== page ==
A member of the Reed People Clan, Rose Williams is recognized as the Matriarch of modern Navajo pottery and was long considered a living treasure. She was born in 1915 and passed away in March, 2015, at the age of 99.
A very traditional Navajo woman who spoke only a few words of English, she lived in a small frame house in Cow Springs, AZ (in the Tonalea area) for most of her life.
Rose learned the traditional art from her aunt, Grace Barlow. Her earliest pieces were made for typical Navajo uses: for hundreds of years Navajo clay-work was made specifically for domestic or ceremonial use only - and many Diné used her as a source for ceremonial pottery for many years. The majority of her pottery, though, was made for the marketplace. In the 1980s she began producing large cylindrical jars, some measuring more than 24" in height and 12" in diameter. Those quickly became a specialty for her as some were used for cooking and some for making drums.
In her later years various family members would help Rose with the collection of the clay and the polishing and pitching of her pots. They dug the brown-firing clay from a special place near Black Mesa, screened it to eliminate impurities and mixed it with sand for temper. Rose then used the hand-coil technique to build her pottery, perhaps adding a biyo' (a traditional decorative fillet around the rim) as her only nod to decoration. She usually worked in a brush shelter next to her house, firing in a cast-iron stove near the doorway. After firing she finished her pots inside and out with a coat of hot pine pitch.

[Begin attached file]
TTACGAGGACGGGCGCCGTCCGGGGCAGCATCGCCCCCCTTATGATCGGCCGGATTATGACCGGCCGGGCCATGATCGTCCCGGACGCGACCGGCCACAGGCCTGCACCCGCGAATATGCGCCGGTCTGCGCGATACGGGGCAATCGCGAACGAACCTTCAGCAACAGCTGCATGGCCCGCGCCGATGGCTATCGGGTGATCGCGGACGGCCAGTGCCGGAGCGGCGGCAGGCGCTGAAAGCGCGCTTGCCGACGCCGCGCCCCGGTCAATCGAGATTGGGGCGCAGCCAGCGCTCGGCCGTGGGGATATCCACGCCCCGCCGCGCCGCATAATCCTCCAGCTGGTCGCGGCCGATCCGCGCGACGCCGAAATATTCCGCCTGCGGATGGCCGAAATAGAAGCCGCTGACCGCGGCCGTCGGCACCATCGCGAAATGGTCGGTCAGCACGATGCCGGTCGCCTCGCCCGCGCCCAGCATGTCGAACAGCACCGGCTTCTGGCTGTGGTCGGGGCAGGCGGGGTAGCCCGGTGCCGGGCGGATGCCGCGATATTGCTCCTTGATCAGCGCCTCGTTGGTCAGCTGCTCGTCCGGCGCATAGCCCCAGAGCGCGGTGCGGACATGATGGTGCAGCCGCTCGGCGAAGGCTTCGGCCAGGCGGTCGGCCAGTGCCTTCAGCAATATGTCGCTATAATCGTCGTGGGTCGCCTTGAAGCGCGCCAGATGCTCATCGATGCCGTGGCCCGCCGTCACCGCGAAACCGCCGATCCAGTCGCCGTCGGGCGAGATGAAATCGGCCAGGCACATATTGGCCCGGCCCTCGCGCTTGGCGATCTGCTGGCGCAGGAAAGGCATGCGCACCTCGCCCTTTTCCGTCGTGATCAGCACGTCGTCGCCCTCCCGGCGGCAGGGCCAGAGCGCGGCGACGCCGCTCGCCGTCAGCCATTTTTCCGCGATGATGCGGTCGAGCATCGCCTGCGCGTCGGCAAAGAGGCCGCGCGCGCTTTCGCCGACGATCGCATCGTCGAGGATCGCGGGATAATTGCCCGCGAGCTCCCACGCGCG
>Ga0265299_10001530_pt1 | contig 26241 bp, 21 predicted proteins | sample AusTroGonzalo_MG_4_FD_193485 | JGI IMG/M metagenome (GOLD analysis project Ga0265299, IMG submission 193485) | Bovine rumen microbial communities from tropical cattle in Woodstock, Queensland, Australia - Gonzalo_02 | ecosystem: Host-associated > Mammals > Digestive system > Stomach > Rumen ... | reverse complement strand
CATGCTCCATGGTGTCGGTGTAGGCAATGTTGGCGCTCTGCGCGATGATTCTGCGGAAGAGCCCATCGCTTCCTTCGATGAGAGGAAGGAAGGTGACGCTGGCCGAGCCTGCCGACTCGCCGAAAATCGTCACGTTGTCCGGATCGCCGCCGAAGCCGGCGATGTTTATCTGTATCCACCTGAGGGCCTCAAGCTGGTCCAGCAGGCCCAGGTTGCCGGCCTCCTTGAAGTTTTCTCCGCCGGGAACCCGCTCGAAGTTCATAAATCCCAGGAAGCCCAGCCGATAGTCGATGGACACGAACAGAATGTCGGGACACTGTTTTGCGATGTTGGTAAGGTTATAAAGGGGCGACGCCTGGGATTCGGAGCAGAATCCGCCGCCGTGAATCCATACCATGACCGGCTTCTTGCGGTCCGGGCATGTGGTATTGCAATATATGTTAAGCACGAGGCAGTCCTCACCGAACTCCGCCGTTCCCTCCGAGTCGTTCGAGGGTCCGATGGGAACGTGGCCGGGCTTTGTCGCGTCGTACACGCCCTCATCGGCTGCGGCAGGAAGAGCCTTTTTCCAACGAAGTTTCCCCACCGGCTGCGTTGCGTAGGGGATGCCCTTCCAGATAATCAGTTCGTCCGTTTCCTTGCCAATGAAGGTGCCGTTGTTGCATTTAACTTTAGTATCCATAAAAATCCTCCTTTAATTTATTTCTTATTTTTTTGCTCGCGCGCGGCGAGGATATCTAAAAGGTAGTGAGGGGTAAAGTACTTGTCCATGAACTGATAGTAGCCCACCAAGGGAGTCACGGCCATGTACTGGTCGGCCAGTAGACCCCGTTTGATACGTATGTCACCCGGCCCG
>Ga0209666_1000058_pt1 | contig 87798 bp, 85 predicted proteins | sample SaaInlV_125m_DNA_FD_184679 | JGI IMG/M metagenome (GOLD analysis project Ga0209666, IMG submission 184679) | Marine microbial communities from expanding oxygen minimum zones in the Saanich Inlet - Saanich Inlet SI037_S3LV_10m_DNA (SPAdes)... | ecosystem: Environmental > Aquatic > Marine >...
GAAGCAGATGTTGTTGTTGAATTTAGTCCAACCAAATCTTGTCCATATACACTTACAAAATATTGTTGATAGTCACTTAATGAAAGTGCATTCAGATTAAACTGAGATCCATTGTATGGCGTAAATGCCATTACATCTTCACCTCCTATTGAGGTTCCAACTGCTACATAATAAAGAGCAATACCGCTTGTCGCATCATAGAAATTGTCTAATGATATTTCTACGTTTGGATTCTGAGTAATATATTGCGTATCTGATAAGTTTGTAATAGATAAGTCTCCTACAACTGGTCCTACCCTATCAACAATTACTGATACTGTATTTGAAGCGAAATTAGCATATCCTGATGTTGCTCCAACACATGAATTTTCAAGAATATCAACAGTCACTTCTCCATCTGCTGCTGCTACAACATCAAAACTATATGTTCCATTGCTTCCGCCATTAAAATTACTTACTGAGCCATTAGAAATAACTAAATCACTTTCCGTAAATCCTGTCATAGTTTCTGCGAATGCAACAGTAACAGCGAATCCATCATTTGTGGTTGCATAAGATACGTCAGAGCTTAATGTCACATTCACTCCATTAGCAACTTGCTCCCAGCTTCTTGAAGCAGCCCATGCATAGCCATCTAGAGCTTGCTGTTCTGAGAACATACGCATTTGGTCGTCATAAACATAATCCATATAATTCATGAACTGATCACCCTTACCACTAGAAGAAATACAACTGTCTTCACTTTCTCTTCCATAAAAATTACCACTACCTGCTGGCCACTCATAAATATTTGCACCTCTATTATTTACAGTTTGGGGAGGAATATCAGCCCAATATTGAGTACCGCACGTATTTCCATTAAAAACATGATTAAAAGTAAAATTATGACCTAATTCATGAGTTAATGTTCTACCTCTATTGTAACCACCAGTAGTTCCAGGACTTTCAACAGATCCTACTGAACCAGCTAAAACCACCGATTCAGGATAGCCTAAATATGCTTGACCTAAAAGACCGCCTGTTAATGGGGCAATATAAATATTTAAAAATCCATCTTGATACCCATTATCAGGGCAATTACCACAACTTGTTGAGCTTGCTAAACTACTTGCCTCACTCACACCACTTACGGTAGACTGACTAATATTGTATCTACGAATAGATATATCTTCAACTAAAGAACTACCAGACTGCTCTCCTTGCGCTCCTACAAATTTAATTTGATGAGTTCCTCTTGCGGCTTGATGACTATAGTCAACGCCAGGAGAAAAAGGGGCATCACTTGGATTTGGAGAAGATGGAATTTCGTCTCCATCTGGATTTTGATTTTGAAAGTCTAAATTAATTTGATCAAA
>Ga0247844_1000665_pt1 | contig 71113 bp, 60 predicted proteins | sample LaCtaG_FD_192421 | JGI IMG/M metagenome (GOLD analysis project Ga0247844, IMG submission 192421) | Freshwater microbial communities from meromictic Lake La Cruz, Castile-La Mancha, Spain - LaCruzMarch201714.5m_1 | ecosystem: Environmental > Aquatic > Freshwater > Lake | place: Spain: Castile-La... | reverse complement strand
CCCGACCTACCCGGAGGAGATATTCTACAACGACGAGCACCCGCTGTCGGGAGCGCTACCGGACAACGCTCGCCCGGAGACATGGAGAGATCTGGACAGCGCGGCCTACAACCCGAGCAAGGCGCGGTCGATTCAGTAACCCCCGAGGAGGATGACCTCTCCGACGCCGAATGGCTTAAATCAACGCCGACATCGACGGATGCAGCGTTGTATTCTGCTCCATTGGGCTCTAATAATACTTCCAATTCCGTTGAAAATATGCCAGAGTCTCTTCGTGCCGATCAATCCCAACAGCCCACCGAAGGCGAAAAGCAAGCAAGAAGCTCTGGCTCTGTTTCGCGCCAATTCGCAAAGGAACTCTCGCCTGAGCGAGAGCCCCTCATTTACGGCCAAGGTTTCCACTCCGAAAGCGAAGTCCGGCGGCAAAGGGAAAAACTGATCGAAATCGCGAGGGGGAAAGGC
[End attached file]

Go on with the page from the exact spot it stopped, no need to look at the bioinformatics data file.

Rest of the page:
Rose taught several generations of students the traditions of Navajo pottery making. Among her students were Faye Tso, Silas Claw, Louise Goodman and Lorena Bartlett. Her three daughters, Alice Williams Cling, Susie Williams Crank and Sue Williams, are recognized potters, as is her former daughter-in-law Lorraine Williams-Yazzie.
Although she herself never entered her work in any juried competitions or shows, dealers and collectors often entered her work for her. On that basis, Rose won awards at the Inter-Tribal Indian Ceremonial in Gallup, NM, at the Navajo Craftsman Exhibition at the Museum of Northern Arizona in Flagstaff and at the Heard Museum Guild Indian Art Fair and Market in Phoenix. Rose did not sign her work until she was well into her eighties.